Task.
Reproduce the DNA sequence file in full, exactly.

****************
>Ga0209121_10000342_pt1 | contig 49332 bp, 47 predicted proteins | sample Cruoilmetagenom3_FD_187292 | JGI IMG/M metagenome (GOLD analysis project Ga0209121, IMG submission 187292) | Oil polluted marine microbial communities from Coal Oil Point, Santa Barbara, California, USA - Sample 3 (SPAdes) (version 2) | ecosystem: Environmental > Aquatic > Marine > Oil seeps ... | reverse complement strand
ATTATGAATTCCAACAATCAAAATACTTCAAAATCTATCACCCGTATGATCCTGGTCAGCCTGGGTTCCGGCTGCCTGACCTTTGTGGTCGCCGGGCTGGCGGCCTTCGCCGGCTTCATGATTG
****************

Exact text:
>Ga0209121_10000342_pt1 | contig 49332 bp, 47 predicted proteins | sample Cruoilmetagenom3_FD_187292 | JGI IMG/M metagenome (GOLD analysis project Ga0209121, IMG submission 187292) | Oil polluted marine microbial communities from Coal Oil Point, Santa Barbara, California, USA - Sample 3 (SPAdes) (version 2) | ecosystem: Environmental > Aquatic > Marine > Oil seeps ... | reverse complement strand
ATTATGAATTCCAACAATCAAAATACTTCAAAATCTATCACCCGTATGATCCTGGTCAGCCTGGGTTCCGGCTGCCTGACCTTTGTGGTCGCCGGGCTGGCGGCCTTCGCCGGCTTCATGATTG